Gran Turismo 5 has been half a decade in the making. In those five years we've had some good news, some bad news and a delay just weeks before release. Every single piece of Gran Turismo 5 related information was scrutinized, right down to the trees that littered the sides of the track. Since its release, a lot has been said about Gran Turismo 5. Some people were rather disappointed with it, citing lack of proper damage or the 800 “standard” cars looking quite poor when compared to the premium cars, among other things. So when the opportunity to review the game came by, I grabbed it with both hands and raced home. What did I think of Gran Turismo 5? Read on to find out.
Before we begin, I must say that if you are expecting an experience similar to Burnout or Need for Speed, then you have bought the wrong game. But if you want to learn about how awesome and authentic Simulation is, then stick around.
As soon as I put the disc in (with GT4’s Moon over the Castle in my head), I was treated to six and half minutes of pure awesomeness as the intro documented how a car is created from scratch. Just Like Gran Turismo 4, the intro starts out slow and then shifts into high gear with “Planetary” from My Chemical Romance blaring out of the speakers. After playing around with the main menu for a while (which by the way has a ton of options), I jumped straight into the Arcade Mode and chose a night time track called Special Stage Route 7 (SSR7) and selected the GT by Citroen. What followed as I finished the race was me trying to pick my jaw of the floor after what I had just witnessed. You race through a track which resembles Tokyo and as you zoom past the barriers and into the tunnels at 200 kmph, fireworks go off in the distance, which adds colour to the entire spectacle.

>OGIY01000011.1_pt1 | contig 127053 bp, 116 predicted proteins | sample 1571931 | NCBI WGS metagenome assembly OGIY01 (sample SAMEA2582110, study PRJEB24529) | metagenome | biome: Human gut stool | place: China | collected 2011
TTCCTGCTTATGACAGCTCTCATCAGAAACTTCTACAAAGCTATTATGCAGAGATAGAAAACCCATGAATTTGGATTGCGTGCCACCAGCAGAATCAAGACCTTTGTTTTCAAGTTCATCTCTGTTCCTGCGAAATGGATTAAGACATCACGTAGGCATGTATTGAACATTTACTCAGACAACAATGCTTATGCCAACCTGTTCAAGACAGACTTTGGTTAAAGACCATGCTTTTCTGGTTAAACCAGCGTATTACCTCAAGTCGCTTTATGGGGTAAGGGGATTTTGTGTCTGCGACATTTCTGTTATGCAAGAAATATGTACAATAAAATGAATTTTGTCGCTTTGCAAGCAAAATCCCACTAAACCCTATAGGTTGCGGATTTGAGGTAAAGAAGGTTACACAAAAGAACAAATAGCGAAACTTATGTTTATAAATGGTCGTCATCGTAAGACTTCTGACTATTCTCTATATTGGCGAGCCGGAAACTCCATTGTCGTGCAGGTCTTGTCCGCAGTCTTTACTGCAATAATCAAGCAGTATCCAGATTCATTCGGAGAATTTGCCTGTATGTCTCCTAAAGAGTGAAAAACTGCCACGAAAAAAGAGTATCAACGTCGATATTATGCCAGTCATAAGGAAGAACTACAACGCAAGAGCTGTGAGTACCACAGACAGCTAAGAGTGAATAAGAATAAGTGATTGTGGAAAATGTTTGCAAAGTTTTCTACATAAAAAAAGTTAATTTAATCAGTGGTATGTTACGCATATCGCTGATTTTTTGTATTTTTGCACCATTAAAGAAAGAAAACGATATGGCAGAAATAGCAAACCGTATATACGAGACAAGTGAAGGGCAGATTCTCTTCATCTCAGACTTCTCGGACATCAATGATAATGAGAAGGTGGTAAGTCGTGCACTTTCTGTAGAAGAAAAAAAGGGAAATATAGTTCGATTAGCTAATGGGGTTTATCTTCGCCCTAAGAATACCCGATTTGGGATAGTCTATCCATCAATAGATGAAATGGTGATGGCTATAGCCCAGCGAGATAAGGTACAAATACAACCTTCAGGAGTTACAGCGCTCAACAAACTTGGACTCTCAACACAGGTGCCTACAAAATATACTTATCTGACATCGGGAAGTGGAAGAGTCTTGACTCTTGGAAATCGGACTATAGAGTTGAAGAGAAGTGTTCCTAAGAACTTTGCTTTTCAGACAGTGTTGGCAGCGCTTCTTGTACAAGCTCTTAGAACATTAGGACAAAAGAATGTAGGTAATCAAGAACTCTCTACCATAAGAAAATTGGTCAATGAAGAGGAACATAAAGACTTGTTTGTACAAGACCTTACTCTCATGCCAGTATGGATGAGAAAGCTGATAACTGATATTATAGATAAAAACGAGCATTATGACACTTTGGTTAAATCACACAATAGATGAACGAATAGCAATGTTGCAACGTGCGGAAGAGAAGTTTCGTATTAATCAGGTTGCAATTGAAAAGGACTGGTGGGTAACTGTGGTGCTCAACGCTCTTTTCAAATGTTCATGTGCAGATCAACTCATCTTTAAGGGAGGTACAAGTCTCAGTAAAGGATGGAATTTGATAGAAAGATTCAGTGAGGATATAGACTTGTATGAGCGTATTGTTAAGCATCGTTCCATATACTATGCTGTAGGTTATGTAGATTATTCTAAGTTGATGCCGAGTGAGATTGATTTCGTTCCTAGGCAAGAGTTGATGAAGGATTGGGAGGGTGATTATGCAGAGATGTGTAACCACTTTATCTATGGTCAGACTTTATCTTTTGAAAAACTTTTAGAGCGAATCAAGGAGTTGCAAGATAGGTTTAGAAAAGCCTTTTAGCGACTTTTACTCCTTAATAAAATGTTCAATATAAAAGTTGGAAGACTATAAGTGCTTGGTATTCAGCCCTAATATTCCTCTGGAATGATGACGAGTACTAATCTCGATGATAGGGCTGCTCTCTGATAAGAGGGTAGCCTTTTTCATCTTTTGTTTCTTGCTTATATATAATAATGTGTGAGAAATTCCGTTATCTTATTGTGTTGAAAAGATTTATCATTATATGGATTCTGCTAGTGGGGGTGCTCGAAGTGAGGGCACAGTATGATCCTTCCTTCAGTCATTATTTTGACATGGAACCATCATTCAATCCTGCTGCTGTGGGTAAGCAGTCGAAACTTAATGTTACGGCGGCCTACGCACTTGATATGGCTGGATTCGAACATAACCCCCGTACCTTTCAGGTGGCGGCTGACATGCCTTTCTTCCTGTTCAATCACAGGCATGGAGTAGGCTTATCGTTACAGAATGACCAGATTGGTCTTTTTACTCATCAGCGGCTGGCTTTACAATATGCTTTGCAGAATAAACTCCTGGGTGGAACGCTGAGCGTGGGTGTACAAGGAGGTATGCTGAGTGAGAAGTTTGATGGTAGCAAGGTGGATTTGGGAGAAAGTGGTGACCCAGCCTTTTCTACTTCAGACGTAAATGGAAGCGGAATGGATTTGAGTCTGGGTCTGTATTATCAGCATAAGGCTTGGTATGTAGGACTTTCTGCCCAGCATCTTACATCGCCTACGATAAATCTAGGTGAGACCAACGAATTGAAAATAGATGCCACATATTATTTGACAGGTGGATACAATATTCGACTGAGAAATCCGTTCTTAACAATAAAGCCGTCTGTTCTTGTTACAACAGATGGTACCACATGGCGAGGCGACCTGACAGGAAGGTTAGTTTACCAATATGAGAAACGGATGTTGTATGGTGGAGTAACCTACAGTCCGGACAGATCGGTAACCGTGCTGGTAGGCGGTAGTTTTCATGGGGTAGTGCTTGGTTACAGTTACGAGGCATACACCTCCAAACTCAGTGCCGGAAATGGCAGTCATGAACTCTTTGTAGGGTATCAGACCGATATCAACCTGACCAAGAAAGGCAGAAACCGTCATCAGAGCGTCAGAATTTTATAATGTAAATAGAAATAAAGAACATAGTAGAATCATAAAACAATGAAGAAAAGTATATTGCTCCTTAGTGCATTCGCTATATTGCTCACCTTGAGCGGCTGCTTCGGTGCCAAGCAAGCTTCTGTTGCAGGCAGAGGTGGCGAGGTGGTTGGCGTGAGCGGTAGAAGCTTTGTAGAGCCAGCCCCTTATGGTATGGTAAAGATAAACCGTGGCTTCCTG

Impressed, I switched over to a Rally track (Toscana) and watched day turn into night as the last of the sun rays hit the dashboard, giving off this stunning twilight effect. It looks super impressive and is an absolute treat to the eyes. The only issue I had with the visuals was some screen tearing popping up every now then. Also, some tracks are less impressive than others, with flat textures and dull looking areas. This may aggravate some players, but it's not regular enough to be a problem.
As expected, the real stars of the show are the cars, especially the Premiums. The moment you see them in the selection menu, you know that Polyphony Digital have put a lot of effort into creating them. They are some of the best car models I have seen to date, with every line, angle and swoop identical to its real world counterparts.
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